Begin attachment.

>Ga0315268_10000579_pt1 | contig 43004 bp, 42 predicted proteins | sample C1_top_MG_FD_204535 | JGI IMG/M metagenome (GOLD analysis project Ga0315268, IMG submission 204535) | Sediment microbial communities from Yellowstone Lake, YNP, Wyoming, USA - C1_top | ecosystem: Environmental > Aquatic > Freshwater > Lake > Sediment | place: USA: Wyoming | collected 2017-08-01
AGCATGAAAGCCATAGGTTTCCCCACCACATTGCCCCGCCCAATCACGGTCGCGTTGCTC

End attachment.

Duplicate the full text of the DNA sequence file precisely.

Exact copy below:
>Ga0315268_10000579_pt1 | contig 43004 bp, 42 predicted proteins | sample C1_top_MG_FD_204535 | JGI IMG/M metagenome (GOLD analysis project Ga0315268, IMG submission 204535) | Sediment microbial communities from Yellowstone Lake, YNP, Wyoming, USA - C1_top | ecosystem: Environmental > Aquatic > Freshwater > Lake > Sediment | place: USA: Wyoming | collected 2017-08-01
AGCATGAAAGCCATAGGTTTCCCCACCACATTGCCCCGCCCAATCACGGTCGCGTTGCTC